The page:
Sharp has massively influenced the UK motorcycle helmet market, but the Sharp rating is not a replacement for the traditional standards. The technicians at Sharp subject the helmets to a more rigorous destructive testing and their findings are meant to supplement the ECE standard. For instance, a rating of one-star does not mean the helmet has failed, only that in Sharp’s testing, that model has proven to provide a basic level of protection but is still entirely safe and legal.
Drum roll, please…
Using the Sharp website, we can see that the Agrius Rage SV, which costs £29.99, has the same four-star safety rating as the AGV Grid that costs £374.99.
|Helmet Brand and Model||Sharp Rating||Cost|
|Agrius Rage SV||4/5||£29.99|
|AGV Compact ST||4/5||£229.99|
|AGV Corsa R||5/5||549.99|
|AGV GP Tech||5/5||£399.00|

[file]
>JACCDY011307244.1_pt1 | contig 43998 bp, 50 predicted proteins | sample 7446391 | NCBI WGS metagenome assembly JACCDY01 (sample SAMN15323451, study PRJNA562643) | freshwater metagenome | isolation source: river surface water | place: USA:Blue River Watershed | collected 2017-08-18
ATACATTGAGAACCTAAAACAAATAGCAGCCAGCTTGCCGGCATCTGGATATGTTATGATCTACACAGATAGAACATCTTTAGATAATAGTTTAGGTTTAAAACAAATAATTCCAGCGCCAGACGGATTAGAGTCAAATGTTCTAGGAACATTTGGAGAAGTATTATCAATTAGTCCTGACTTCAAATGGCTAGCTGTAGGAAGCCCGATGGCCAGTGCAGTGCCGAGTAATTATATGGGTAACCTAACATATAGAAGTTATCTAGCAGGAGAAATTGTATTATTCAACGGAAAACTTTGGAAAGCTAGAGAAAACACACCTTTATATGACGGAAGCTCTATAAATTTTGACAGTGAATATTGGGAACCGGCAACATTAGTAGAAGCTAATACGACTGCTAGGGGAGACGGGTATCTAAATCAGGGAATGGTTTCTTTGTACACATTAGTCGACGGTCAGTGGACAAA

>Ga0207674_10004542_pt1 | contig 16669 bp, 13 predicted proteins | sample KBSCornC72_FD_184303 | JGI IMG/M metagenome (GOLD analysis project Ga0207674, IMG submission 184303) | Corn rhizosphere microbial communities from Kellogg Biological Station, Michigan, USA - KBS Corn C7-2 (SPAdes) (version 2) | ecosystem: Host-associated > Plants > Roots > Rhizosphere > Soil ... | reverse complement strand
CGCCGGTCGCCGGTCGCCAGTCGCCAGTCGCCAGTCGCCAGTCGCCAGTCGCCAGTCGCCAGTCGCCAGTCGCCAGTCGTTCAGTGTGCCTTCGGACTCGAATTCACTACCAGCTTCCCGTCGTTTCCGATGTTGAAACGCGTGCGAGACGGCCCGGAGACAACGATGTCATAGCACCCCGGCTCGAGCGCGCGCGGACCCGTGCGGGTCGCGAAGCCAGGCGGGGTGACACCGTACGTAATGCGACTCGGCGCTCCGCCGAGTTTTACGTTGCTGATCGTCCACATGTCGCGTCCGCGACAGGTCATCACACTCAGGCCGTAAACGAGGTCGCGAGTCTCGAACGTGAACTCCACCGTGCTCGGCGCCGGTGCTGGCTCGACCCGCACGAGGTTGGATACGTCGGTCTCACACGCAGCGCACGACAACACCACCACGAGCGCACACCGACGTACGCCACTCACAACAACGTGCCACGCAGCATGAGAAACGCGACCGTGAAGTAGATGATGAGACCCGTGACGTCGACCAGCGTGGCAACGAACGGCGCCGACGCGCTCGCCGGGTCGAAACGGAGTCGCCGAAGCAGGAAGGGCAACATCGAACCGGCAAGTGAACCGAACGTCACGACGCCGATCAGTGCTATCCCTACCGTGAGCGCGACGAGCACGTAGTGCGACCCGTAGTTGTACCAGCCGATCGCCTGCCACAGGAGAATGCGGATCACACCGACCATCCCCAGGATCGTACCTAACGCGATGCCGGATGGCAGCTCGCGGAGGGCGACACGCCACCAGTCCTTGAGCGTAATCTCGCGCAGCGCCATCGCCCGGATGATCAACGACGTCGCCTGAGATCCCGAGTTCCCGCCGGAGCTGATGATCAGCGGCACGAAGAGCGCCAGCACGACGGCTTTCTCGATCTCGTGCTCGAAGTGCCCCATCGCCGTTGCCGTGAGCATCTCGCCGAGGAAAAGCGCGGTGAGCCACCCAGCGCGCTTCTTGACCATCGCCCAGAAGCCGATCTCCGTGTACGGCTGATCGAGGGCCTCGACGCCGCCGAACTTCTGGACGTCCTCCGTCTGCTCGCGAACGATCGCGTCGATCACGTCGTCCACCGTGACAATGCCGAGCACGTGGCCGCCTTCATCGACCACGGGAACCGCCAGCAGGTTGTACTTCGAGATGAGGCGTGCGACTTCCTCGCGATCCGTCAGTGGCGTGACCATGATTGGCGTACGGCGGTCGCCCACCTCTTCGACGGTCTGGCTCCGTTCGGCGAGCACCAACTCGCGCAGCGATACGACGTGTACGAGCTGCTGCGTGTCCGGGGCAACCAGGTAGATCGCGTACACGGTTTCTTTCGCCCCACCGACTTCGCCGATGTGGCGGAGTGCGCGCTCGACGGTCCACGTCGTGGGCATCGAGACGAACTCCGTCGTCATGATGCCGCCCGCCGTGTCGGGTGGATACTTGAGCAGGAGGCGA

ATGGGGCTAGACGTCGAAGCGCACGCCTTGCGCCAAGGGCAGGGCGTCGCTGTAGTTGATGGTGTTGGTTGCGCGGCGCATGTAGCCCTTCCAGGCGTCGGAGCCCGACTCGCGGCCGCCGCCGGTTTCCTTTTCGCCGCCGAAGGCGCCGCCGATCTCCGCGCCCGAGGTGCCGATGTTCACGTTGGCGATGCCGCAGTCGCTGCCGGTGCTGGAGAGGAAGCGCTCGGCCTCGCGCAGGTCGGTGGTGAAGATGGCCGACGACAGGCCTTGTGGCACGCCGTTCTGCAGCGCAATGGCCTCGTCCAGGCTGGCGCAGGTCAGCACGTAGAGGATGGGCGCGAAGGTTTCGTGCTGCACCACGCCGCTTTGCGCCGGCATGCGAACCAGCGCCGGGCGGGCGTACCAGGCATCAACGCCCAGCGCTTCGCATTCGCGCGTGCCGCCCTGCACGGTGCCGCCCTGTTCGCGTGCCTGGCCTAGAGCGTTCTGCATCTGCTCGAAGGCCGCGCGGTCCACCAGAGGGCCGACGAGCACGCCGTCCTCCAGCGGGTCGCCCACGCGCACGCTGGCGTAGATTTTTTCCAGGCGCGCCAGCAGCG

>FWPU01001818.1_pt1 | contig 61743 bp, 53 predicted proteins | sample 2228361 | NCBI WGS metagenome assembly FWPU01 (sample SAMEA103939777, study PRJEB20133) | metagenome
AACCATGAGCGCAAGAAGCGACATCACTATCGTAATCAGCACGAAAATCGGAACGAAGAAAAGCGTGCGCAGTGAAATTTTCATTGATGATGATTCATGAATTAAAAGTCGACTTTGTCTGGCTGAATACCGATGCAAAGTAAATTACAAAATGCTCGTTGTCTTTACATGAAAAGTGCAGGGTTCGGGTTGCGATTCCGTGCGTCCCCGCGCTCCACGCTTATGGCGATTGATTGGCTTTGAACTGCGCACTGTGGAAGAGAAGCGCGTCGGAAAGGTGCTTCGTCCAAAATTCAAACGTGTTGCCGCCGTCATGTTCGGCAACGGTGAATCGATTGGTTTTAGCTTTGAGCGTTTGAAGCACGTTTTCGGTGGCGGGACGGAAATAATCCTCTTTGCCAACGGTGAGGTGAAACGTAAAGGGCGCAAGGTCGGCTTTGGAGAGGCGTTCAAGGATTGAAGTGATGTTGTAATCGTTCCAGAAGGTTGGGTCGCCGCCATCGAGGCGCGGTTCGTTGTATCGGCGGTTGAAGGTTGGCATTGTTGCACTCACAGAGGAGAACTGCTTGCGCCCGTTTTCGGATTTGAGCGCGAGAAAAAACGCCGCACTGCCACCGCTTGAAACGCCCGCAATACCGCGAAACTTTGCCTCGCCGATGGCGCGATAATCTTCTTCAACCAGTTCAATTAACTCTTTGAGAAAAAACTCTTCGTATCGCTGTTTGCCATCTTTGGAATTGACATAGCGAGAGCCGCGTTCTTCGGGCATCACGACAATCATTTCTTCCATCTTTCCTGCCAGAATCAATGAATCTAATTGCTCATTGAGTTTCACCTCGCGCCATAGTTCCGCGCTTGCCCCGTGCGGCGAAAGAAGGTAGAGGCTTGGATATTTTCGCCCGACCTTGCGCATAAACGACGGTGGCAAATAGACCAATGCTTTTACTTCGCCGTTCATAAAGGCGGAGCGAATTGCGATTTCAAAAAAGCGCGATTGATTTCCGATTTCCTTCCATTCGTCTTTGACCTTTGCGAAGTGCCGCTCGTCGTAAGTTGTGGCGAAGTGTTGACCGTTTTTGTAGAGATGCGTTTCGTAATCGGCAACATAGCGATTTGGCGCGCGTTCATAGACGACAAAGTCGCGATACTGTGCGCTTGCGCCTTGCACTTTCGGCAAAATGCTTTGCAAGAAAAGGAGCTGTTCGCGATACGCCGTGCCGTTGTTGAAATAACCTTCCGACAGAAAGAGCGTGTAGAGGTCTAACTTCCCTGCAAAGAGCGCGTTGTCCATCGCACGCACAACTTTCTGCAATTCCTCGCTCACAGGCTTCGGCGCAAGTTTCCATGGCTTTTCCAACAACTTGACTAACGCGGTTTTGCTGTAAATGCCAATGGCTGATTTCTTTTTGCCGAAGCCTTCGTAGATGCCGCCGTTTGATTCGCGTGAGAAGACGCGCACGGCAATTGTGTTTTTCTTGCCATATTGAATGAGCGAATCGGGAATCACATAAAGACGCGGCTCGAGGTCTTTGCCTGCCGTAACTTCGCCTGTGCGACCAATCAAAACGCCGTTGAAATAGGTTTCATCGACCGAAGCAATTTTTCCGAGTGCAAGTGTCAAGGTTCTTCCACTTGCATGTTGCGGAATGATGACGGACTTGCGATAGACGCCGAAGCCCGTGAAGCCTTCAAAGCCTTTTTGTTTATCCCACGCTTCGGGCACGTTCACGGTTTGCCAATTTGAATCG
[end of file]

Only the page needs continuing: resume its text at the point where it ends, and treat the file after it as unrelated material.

Visit the Sharp website for more comparisons.
Choosing one over the other is a decision each person will have to make by themselves, and your budget will be a significant factor in making that decision.
Sure, people will argue that a higher-priced helmet will have a better retention system and superior cheek pads. One opinion could be that these additional creature comforts are the things that make a particular helmet the safer option. Still, another rider may deem them unnecessary and take a completely opposing view.
As consumers, all we can do is assess the information and the data that the marketeers shove in our faces.
What does an expensive helmet look like?
We have all heard the saying, you get what you pay for, so what does the extra cash actually get you.
It will buy you a fancy outer shell, better optics, a better cooling system, removable liners, extra padding, etc. However, in my humble opinion, the more significant price tag just means you tend to respect your helmet better.
That may sound contentious, but it is true.
Let me ask you a question. If your helmet cost you an arm and a leg, would you drop it? Probably not.
You would probably maintain your helmet better, increasing its chances of performing as required when it truly matters.
I realize that this may not be the answer you are looking for, but to be honest, unless you are in a race team, it is hard to prove if expensive helmets outperform the more affordable models.